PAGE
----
CBS’s Schieffer: Mass. Brown Voters Opposed to ‘Process,’ Not Democrats

Bob Schieffer, CBS On Sunday’s Face the Nation on CBS, host Bob Schieffer twisted the meaning of a recent Washington Post poll on the election of Scott Brown in Massachusetts: “Three-fourths of those voters...said they wanted Brown to work with Democrats to get Republican ideas into legislation....the vote for Brown was not so much a vote for or against policy or party, as it was a vote against the process itself.”

Schieffer seemed to completely ignore the fact that the poll showed 65% of those who voted for Brown did so to “express opposition to the Democratic agenda in Washington.” Instead, Schieffer tried to spin the data as evidence that voters were upset with both parties: “People don’t like the political games....if the two sides could somehow pay less attention to the voices on the fringes of the Left and the Right, take the Massachusetts voters’ advice, sit down together and see what they can agree on, who knows? They might get something done.”

At the top of his commentary, Schieffer pretended that the meaning of Brown’s extraordinary win was uncertain, rather than a rebuke of the Democratic Party: “Figuring out what Scott Brown’s victory meant has set off a fiercer debate than trying to divine the meaning of the Book of Job. We were all certain it meant something profound, we just weren’t sure what.”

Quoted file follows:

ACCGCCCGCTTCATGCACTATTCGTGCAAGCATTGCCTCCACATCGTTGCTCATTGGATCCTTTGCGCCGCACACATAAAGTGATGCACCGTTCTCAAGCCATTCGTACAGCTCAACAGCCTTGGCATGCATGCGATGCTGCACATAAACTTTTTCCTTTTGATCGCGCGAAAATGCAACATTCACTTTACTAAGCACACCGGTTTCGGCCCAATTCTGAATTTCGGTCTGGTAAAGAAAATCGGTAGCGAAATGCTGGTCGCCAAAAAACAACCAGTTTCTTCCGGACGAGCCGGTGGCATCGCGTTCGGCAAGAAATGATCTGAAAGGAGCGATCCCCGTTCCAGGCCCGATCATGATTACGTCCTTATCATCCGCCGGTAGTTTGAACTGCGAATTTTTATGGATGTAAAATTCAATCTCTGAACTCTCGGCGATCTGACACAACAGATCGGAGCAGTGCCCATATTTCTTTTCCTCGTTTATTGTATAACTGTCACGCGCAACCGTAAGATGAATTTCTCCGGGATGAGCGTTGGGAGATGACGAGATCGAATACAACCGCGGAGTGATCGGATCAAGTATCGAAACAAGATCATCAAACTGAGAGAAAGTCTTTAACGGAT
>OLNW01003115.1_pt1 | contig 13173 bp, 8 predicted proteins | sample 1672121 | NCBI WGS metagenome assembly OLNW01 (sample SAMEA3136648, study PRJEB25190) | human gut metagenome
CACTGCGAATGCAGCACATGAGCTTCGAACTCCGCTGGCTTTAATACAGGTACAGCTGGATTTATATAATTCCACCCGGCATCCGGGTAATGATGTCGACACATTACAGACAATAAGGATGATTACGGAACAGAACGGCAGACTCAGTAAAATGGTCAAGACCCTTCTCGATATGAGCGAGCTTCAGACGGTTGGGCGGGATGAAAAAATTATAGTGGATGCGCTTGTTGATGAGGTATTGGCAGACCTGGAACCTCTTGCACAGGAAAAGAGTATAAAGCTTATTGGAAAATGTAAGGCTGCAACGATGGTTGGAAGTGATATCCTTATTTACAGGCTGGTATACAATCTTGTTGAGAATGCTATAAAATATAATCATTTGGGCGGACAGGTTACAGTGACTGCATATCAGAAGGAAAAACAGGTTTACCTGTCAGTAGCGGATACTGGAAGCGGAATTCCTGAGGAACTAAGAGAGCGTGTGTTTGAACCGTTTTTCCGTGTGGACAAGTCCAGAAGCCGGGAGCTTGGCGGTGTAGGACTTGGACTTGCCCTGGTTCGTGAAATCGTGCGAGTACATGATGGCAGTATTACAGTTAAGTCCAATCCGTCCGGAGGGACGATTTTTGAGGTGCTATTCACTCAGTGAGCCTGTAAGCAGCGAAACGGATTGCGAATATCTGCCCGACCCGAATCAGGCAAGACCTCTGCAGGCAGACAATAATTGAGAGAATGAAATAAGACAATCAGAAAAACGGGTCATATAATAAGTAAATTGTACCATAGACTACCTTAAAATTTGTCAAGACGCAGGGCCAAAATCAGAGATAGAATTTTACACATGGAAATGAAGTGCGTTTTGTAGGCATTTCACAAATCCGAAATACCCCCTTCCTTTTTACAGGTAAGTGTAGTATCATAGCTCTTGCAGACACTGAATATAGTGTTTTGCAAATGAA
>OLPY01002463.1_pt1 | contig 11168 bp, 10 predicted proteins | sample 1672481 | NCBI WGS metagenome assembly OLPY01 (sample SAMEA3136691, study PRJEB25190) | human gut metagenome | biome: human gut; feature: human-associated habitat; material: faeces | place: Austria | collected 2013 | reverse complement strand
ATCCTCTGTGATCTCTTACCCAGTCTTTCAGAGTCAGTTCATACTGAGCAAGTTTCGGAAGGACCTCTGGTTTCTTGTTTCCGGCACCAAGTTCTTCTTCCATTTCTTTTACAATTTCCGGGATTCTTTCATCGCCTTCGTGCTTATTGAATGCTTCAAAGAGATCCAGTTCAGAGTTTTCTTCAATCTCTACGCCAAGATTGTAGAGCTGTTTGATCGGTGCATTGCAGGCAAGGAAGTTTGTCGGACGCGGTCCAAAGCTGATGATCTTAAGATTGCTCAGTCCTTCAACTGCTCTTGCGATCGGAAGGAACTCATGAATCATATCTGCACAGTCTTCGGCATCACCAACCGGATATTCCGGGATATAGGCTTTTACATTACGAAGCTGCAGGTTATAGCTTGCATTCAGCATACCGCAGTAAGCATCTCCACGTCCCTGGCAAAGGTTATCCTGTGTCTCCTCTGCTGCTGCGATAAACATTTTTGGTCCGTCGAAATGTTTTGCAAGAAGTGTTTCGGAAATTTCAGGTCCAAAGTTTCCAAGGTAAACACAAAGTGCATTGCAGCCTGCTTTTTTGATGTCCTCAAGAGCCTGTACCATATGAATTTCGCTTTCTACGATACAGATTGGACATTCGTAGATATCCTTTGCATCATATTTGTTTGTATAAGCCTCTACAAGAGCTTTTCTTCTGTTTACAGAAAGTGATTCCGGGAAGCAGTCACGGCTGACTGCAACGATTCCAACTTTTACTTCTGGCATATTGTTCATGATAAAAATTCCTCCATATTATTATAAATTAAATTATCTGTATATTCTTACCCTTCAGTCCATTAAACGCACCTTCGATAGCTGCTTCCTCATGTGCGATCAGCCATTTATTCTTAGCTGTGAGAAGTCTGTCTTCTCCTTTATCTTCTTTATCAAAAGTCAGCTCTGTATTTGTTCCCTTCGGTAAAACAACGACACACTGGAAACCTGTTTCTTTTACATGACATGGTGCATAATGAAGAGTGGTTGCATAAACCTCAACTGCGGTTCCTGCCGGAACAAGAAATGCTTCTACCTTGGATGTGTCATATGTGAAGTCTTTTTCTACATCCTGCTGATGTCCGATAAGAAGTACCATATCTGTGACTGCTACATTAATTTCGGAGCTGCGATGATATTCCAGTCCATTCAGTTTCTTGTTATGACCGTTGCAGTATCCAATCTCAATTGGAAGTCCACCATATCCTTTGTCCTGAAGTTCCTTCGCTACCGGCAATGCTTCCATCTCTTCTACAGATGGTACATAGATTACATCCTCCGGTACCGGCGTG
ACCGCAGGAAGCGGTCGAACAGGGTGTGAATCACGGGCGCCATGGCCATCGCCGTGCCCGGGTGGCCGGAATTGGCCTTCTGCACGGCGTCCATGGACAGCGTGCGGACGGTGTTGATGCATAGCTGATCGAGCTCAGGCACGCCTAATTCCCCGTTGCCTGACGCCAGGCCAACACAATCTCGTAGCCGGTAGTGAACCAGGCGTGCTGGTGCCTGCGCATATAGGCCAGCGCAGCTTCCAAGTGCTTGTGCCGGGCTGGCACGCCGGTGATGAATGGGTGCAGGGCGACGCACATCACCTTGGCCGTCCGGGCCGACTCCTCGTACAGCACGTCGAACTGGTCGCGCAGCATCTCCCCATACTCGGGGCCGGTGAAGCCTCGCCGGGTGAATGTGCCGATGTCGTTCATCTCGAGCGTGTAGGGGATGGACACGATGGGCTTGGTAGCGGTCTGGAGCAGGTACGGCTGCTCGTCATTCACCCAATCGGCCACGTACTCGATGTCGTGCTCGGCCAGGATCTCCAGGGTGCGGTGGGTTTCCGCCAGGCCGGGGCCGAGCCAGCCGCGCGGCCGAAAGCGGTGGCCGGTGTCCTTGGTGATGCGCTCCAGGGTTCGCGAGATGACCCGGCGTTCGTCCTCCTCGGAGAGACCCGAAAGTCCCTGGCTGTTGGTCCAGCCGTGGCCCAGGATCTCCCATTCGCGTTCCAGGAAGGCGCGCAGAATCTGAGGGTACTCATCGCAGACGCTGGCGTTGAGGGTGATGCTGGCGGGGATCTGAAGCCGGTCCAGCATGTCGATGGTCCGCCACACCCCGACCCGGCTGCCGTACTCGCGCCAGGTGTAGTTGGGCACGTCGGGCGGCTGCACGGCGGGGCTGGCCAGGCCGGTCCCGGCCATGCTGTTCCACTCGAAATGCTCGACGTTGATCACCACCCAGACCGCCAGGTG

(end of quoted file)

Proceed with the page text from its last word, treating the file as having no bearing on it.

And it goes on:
As NewBusters’ Brent Baker reported, in an earlier segment on the broadcast, Capitol Hill correspondent Nancy Cordes spun the Brown win as a victory for moderates and that the new Massachusetts senator “could make being a moderate cool again.” 

Here is the full transcript of Schieffer’s commentary:

10:54AM

SCHIEFFER: Finally today, figuring out what Scott Brown’s victory meant has set off a fiercer debate than trying to divine the meaning of the Book of Job. We were all certain it meant something profound, we just weren’t sure what. Well, a Washington Post poll yesterday provided some clues. 63% of Massachusetts voters thought the country had gone off course and the big part of them voted for Brown. That’s pretty simple, actually.

But here’s the interesting part. Three-fourths of those voters, Massachusetts voters, mind you, said they wanted Brown to work with Democrats to get Republican ideas into legislation. Let me say that again. Three-fourths of his voters said they wanted him to work with the other side.

My own take is the vote for Brown was not so much a vote for or against policy or party, as it was a vote against the process itself. People don’t like the political games and they’ve lost confidence in a bumbling bureaucracy that since Katrina, can’t seem to get out of its own way.

Why trust the government with a complicated health care proposal when it can’t catch a terrorist whose own father tried to turn him in? It will take the perseverance of Job and a lot of political courage, but if the two sides could somehow pay less attention to the voices on the fringes of the Left and the Right, take the Massachusetts voters’ advice, sit down together and see what they can agree on, who knows? They might get something done. They couldn’t do worse. They might even like it and I don’t need a poll to tell me the rest of us surely would.
Kyle Drennen
Kyle Drennen
Kyle Drennen is a News Analyst for MRC